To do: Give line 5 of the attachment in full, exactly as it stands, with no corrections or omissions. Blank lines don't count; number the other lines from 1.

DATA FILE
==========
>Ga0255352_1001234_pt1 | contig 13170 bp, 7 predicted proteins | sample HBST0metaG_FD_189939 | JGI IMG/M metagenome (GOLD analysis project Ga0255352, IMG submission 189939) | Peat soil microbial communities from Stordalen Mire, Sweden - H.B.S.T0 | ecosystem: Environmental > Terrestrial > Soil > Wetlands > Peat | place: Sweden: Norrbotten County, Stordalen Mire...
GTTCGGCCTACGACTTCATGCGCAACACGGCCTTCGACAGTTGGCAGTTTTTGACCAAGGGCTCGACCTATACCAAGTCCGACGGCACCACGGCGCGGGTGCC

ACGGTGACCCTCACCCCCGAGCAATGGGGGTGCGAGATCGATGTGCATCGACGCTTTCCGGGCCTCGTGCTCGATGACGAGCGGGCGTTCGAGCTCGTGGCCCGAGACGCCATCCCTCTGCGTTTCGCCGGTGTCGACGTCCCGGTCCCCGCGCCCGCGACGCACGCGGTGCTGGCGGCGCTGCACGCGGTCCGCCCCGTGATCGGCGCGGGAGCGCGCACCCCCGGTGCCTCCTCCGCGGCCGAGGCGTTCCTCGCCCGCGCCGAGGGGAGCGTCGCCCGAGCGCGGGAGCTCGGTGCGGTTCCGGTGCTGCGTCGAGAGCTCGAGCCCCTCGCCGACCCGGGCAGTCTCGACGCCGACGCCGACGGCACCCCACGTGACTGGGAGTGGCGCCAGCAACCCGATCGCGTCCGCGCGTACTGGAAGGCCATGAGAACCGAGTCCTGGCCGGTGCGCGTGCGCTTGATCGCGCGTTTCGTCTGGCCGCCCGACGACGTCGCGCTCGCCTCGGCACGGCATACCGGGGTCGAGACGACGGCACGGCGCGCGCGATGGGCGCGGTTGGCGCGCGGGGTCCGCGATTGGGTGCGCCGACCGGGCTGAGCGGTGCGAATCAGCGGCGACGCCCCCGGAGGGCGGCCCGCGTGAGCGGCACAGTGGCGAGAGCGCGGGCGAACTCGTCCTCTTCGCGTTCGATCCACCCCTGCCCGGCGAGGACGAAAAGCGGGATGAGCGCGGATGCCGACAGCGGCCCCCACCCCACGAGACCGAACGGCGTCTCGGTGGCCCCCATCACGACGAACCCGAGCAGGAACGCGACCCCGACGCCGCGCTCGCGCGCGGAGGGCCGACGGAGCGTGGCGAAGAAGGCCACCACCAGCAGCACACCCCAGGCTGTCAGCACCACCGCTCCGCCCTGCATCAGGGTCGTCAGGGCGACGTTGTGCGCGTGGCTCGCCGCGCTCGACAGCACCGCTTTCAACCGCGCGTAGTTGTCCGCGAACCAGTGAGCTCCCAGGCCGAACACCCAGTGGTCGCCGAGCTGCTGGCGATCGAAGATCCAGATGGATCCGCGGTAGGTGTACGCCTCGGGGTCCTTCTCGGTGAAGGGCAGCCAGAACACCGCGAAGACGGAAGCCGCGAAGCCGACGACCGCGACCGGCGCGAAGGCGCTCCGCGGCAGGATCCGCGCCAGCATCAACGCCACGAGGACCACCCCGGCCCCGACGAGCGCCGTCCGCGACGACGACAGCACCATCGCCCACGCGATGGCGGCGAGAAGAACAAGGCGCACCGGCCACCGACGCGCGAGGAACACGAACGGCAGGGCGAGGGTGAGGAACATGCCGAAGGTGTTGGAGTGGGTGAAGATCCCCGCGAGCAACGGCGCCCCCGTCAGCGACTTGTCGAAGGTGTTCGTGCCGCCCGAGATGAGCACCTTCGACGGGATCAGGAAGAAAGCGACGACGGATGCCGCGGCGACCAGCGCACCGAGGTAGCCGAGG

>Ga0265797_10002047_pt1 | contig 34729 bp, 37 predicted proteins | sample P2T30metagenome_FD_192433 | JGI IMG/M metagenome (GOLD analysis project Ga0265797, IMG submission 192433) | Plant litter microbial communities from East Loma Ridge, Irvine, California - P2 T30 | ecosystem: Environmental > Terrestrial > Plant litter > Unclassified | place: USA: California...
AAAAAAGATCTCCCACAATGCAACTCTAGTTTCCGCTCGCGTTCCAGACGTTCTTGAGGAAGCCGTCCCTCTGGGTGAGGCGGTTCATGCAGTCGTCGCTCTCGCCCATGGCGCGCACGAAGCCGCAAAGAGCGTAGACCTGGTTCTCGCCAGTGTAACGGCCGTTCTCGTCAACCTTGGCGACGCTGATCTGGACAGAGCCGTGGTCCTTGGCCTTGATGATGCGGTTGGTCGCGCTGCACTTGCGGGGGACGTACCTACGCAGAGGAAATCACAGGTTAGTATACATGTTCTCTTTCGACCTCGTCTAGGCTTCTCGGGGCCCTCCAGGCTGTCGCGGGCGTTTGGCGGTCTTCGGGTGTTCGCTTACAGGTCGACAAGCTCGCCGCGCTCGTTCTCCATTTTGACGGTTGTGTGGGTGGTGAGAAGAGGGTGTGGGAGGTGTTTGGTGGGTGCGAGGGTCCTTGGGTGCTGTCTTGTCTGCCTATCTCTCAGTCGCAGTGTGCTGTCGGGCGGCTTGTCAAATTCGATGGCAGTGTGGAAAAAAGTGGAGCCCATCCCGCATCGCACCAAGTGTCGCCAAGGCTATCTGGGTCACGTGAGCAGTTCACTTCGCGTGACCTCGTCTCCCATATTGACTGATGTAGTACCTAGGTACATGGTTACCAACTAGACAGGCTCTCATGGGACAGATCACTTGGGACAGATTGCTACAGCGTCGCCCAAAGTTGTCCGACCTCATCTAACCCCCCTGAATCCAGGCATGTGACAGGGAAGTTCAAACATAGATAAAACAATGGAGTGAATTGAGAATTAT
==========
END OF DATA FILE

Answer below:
AAAAAAGATCTCCCACAATGCAACTCTAGTTTCCGCTCGCGTTCCAGACGTTCTTGAGGAAGCCGTCCCTCTGGGTGAGGCGGTTCATGCAGTCGTCGCTCTCGCCCATGGCGCGCACGAAGCCGCAAAGAGCGTAGACCTGGTTCTCGCCAGTGTAACGGCCGTTCTCGTCAACCTTGGCGACGCTGATCTGGACAGAGCCGTGGTCCTTGGCCTTGATGATGCGGTTGGTCGCGCTGCACTTGCGGGGGACGTACCTACGCAGAGGAAATCACAGGTTAGTATACATGTTCTCTTTCGACCTCGTCTAGGCTTCTCGGGGCCCTCCAGGCTGTCGCGGGCGTTTGGCGGTCTTCGGGTGTTCGCTTACAGGTCGACAAGCTCGCCGCGCTCGTTCTCCATTTTGACGGTTGTGTGGGTGGTGAGAAGAGGGTGTGGGAGGTGTTTGGTGGGTGCGAGGGTCCTTGGGTGCTGTCTTGTCTGCCTATCTCTCAGTCGCAGTGTGCTGTCGGGCGGCTTGTCAAATTCGATGGCAGTGTGGAAAAAAGTGGAGCCCATCCCGCATCGCACCAAGTGTCGCCAAGGCTATCTGGGTCACGTGAGCAGTTCACTTCGCGTGACCTCGTCTCCCATATTGACTGATGTAGTACCTAGGTACATGGTTACCAACTAGACAGGCTCTCATGGGACAGATCACTTGGGACAGATTGCTACAGCGTCGCCCAAAGTTGTCCGACCTCATCTAACCCCCCTGAATCCAGGCATGTGACAGGGAAGTTCAAACATAGATAAAACAATGGAGTGAATTGAGAATTAT